A publication of the Archaeological Institute of America
This unprovenienced vase depicts a red-painted palace court building decorated with images of supernatural beings. The hieroglyphic text serves as the building's lintels, spanning the three wide entrances. Within the building, six nobles participate in an enthronement rite. The lord sits on a throne covered with decorated cloth and a thin, plaited mat (the po'op, or mat of authority). A large pillow supports his back. The seating ritual includes a feast, indicated by the lidded cylinder vase and plate that may hold tamales. Athletic equipment--a ballgame yoke, or U-shaped hip pad, decorated with hieroglyphs, a supernatural zoomorphic headdress, and a box that may contain other gear, like knee and elbow pads--suggests a ballgame will be played.
The kneeling attendant offering the lord a small dish may be the vase's painter; his head is framed by an artist's signature. Two aristocratic men facing the enthroned lord pay homage to the lord and converse with him. Two other members of the court talk in an adjacent room. One holds a large cylinder vase, like the one on which the painting appears, that likely contains chocolate to be consumed during the feast.
© Justin Kerr
The text identifies the vase as the drinking vessel of Chuy-ti Chan, who carries the titles its'at pits, "artist, ballplayer." The text ends with the name of his father, Sak Muwaan, the divine lord of the Ik' site or state, generally thought to be Motul de San José, twenty miles southwest of Tikal in the Petén lowlands of Guatemala. From other texts we know that Sak Muwaan ruled sometime between A.D. 700 and 726. We have no other record of his son Chuy-ti Chan, who did not succeed his father as the Ik' ruler. We suspect that he was not in line to inherit the throne, perhaps being a second son or otherwise not eligible as heir. Instead he was trained in noble pursuits such as artistry and ballplaying.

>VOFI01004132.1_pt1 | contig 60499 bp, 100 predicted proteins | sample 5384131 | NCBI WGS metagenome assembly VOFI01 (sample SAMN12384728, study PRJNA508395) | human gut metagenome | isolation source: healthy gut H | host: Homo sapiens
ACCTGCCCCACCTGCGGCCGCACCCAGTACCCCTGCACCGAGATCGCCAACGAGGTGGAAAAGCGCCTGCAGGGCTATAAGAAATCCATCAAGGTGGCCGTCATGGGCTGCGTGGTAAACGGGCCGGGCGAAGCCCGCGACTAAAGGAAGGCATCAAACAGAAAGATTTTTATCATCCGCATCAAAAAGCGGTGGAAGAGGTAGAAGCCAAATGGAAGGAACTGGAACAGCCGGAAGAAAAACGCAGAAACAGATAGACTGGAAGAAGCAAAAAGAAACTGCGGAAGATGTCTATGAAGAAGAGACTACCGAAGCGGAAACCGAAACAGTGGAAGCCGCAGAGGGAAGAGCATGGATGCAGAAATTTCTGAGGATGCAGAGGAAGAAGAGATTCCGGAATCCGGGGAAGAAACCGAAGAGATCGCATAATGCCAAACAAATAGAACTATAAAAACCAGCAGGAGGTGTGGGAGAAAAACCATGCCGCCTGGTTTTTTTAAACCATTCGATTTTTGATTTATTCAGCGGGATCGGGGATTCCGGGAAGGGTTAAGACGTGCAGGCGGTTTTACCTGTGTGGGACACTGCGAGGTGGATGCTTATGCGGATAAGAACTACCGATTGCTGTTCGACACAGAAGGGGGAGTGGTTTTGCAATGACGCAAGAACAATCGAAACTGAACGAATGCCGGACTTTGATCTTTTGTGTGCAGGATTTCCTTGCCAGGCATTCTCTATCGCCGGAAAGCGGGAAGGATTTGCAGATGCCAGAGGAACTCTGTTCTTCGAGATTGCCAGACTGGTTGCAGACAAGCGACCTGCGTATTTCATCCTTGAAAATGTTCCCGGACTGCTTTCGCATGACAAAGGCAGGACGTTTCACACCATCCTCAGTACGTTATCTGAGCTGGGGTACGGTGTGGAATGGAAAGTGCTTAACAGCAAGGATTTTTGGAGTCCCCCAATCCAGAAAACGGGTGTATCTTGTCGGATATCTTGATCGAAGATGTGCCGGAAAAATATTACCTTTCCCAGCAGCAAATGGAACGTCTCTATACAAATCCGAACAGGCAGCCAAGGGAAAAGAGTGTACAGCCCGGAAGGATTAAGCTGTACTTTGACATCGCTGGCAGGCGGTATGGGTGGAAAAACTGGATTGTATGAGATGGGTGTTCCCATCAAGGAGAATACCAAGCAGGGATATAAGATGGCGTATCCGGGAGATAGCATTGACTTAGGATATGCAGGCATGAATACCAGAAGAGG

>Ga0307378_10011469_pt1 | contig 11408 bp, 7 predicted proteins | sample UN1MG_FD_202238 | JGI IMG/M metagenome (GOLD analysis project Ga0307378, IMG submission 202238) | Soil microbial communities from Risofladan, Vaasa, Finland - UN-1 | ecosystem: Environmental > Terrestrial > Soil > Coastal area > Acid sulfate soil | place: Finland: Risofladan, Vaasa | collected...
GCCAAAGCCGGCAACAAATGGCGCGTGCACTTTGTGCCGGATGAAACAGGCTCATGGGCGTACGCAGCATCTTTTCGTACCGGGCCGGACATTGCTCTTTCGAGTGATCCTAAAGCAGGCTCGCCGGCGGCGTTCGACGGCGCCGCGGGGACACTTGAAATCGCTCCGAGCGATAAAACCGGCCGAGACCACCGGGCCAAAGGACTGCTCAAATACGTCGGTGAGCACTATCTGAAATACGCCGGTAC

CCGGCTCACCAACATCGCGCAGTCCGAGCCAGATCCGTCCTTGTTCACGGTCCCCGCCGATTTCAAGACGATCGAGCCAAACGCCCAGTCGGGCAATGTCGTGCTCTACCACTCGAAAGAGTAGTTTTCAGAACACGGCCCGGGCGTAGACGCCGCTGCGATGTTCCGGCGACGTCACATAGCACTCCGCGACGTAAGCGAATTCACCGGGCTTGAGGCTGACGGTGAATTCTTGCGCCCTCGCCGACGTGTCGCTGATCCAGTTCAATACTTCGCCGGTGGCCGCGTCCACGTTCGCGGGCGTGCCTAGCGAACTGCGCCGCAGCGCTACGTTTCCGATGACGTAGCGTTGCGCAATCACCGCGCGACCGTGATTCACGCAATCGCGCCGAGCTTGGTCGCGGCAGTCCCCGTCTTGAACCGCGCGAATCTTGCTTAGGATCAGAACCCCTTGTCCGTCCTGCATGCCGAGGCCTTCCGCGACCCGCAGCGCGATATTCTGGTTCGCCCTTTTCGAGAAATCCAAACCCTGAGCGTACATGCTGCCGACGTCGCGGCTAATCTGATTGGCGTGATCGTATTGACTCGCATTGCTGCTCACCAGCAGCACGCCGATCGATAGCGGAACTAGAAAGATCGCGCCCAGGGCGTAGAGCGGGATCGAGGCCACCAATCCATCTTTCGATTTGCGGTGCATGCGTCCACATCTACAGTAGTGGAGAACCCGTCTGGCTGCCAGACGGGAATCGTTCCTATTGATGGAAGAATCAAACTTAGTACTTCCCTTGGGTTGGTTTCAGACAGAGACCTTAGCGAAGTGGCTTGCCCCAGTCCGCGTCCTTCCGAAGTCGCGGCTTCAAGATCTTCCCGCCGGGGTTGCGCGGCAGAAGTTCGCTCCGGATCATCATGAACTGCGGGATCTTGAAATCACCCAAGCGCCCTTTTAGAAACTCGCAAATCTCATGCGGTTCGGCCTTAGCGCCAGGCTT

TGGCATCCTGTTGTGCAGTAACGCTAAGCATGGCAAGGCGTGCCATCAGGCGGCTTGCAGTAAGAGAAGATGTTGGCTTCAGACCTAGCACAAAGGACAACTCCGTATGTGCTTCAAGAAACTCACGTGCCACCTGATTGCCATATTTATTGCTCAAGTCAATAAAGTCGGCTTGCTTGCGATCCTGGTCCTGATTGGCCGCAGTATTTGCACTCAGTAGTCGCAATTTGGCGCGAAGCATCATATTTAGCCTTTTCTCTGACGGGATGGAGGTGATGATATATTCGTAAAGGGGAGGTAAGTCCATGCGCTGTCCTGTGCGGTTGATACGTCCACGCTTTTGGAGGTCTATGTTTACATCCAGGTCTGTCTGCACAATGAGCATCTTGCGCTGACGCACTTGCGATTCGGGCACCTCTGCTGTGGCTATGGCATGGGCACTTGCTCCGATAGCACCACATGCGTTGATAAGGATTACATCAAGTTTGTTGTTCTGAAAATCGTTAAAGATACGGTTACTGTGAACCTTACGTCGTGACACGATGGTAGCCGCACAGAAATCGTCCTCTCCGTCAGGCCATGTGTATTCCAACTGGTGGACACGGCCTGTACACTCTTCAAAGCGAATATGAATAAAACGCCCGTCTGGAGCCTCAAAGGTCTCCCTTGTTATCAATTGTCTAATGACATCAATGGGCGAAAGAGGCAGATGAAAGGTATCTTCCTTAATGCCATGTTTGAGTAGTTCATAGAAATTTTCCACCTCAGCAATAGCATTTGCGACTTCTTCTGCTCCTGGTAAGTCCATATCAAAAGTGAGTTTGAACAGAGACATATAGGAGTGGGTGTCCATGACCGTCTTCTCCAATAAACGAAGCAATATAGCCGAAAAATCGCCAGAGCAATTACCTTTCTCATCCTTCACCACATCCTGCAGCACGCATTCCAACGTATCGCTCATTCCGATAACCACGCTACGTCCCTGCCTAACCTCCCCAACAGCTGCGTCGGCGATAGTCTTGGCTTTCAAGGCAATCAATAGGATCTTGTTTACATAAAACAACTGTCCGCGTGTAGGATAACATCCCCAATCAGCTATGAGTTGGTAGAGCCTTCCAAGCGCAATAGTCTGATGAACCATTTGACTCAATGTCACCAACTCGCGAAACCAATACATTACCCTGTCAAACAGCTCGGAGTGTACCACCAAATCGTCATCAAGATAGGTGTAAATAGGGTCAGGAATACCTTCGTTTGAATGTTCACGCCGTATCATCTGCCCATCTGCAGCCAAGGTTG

Surprisingly, the painting style and chemical composition of the vase are not those of pottery from Motul de San José, in spite of its owner being a member of the Ik' aristocracy. Nor was the vase created at any of the sites where Ik'-made vessels have been found, such as Dos Pilas, Seibal, Altar de Sacrificios, and distant Copán, Honduras. Further, it was not made at any of the sites where Ik' royalty are known to have played important political roles, such as Yaxchilán, a large site on the Usumacinta River whose hieroglyphic inscriptions record its famous ruler Bird Jaguar IV marrying an Ik' princess around A.D. 750. Instead, the chemical data point to the little-known area around La Florida, Guatemala, which has been identified as the ancient Maan site by epigrapher Stanley Guenter. We believe that the vase was made at the request of the Maan lord to be given as a gift to Chuy-ti Chan, who attended his enthronement as the official representative of the Ik' state.
Back to Main Article